Tuesday, July 28, 2009

Goodell showed fairness in dealing with Vick

Some wanted Michael Vick reinstated immediately.

Others wanted him banned for life.

NFL Commissioner Roger Goodell did the right thing by avoiding either of those extreme measures yesterday and conditionally reinstating the former Atlanta Falcons quarterback who spent nearly two years in prison for murdering dogs.

In this high-speed Internet society, many have a tendency to want everything done fast. But Goodell realizes that true remorse takes time, and that just by saying you're sorry doesn't mean you're truly contrite. Not everything in life, folks, can be immediately gratified.

As part of his condition for reinstatement, Vick must show that he is remorseful for his heinous acts and that he has distanced himself from the riff-raff of his past.

And in a move, both brilliant and compassionate, the Commish has assigned one of the most respected men in sports, former Colts coach Tony Dungy, to mentor Vick. Dungy is one of the kindest and wisest people you'll ever meet, but he's also a deeply religious person who will not lie. So, if Vick reverts to his old ways, Dungy will be sure to tell Goodell the truth.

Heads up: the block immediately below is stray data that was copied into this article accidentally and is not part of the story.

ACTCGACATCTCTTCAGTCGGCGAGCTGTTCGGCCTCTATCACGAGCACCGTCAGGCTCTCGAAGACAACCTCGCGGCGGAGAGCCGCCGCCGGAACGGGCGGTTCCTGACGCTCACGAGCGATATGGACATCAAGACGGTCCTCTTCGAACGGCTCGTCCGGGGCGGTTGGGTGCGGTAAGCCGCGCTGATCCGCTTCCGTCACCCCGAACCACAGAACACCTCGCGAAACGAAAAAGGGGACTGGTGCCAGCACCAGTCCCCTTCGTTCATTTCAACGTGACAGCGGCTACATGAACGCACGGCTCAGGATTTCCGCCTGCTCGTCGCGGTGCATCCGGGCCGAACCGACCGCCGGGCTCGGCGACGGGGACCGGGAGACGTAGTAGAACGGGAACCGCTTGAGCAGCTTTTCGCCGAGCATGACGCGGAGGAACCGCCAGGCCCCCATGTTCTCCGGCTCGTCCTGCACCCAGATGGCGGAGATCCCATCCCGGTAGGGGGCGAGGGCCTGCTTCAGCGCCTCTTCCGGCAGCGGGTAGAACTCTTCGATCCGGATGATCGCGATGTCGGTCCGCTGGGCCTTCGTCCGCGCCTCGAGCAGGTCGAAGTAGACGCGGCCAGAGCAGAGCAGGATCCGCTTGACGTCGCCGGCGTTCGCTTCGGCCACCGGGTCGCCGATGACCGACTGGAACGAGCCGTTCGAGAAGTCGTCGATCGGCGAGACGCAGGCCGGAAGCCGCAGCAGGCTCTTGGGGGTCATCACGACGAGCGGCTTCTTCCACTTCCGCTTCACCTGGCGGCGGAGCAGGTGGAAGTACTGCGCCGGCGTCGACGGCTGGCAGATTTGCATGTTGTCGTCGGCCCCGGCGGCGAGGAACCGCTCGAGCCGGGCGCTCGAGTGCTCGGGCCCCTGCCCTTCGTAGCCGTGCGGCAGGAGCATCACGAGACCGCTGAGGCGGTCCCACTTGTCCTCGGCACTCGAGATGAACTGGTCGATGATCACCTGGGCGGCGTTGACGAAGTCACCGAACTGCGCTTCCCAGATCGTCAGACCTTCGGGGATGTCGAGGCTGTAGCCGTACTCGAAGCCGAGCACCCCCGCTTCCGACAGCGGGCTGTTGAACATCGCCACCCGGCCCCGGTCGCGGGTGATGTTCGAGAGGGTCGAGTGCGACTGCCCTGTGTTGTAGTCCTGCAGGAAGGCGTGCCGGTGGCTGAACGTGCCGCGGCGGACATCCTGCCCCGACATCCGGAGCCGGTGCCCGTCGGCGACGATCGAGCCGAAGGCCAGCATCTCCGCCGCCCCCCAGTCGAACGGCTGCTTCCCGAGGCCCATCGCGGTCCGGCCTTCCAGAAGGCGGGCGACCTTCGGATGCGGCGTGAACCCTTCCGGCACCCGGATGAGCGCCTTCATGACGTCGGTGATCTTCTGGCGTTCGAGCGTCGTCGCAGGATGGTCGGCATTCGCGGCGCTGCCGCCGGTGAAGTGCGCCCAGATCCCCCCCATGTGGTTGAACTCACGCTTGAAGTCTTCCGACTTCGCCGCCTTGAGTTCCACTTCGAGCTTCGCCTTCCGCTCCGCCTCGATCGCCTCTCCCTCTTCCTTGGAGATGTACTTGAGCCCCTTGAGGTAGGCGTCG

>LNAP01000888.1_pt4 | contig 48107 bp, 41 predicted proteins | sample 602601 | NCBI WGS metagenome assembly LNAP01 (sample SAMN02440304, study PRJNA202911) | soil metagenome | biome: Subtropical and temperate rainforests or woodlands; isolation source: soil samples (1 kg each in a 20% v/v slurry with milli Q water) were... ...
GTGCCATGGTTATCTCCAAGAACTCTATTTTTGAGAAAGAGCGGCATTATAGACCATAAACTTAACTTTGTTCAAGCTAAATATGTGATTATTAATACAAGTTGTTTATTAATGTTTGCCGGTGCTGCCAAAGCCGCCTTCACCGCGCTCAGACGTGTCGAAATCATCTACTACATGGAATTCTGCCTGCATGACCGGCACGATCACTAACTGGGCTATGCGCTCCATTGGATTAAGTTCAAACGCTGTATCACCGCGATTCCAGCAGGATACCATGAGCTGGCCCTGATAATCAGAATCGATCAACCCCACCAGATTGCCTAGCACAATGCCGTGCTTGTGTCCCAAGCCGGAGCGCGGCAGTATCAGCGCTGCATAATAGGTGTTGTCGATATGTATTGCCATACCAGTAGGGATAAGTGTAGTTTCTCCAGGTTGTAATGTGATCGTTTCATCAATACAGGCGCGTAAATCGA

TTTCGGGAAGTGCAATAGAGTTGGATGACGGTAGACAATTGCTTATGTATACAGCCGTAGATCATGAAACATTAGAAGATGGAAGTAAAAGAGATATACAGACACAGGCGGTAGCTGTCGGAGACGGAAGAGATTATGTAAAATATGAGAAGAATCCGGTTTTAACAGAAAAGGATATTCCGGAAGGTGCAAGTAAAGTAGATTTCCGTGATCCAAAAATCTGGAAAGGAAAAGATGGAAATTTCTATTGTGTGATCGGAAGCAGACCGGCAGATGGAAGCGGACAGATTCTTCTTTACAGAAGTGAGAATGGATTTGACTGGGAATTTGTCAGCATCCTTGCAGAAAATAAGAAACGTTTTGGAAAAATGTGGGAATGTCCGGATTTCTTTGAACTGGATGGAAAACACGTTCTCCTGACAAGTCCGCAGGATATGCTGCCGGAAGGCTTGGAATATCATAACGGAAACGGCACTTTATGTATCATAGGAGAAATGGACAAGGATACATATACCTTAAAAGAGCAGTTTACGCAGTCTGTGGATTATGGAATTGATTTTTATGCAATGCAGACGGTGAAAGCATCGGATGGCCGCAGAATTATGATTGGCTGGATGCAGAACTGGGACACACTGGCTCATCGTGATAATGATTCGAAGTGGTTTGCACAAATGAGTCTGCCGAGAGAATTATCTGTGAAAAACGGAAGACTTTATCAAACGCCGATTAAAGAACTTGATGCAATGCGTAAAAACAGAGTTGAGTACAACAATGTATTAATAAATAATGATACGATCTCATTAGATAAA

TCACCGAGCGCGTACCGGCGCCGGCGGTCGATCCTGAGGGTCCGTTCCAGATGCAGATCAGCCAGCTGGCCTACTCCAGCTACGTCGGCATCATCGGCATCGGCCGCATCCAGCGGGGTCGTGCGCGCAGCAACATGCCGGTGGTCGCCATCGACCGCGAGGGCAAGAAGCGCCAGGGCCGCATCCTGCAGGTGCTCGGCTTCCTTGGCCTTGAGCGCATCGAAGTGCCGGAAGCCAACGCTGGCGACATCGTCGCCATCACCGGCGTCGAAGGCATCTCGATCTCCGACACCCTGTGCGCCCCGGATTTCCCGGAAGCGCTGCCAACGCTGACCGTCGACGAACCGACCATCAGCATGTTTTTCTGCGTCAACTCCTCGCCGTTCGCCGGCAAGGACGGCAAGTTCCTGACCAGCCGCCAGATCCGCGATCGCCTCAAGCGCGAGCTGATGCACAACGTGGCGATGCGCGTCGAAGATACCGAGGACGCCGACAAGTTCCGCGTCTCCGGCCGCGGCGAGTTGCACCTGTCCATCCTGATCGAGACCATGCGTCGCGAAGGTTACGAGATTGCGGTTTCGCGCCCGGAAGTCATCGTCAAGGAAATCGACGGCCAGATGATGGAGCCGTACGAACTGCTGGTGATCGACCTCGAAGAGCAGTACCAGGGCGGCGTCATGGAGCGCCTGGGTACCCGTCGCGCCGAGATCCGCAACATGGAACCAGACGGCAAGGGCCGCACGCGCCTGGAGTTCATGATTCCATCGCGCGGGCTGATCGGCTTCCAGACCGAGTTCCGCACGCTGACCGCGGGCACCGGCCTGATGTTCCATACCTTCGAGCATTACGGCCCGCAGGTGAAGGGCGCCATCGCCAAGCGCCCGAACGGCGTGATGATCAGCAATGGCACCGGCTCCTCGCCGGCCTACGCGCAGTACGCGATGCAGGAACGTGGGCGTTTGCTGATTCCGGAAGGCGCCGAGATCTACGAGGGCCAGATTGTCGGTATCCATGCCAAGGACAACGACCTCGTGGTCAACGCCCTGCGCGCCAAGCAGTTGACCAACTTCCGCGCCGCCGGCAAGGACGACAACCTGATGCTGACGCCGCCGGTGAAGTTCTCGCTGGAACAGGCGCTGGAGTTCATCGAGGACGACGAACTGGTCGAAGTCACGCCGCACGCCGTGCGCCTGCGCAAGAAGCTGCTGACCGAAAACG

I thought Goodell also was generous in allowing Vick to sign with a team right away and be eligible to play in the final two exhibition games and continue to practice with a team until he is totally reinstated.

With all due respect to great arbiters of justice such as Bills wide receiver Terrell Owens - who foolishly said Goodell needed to spend 23 months in jail to understand Vick's situation - I thought the Commish handled this case with intelligence and fairness.

Now, it's up to Vick to show he's a changed man. And that can only be determined over time.

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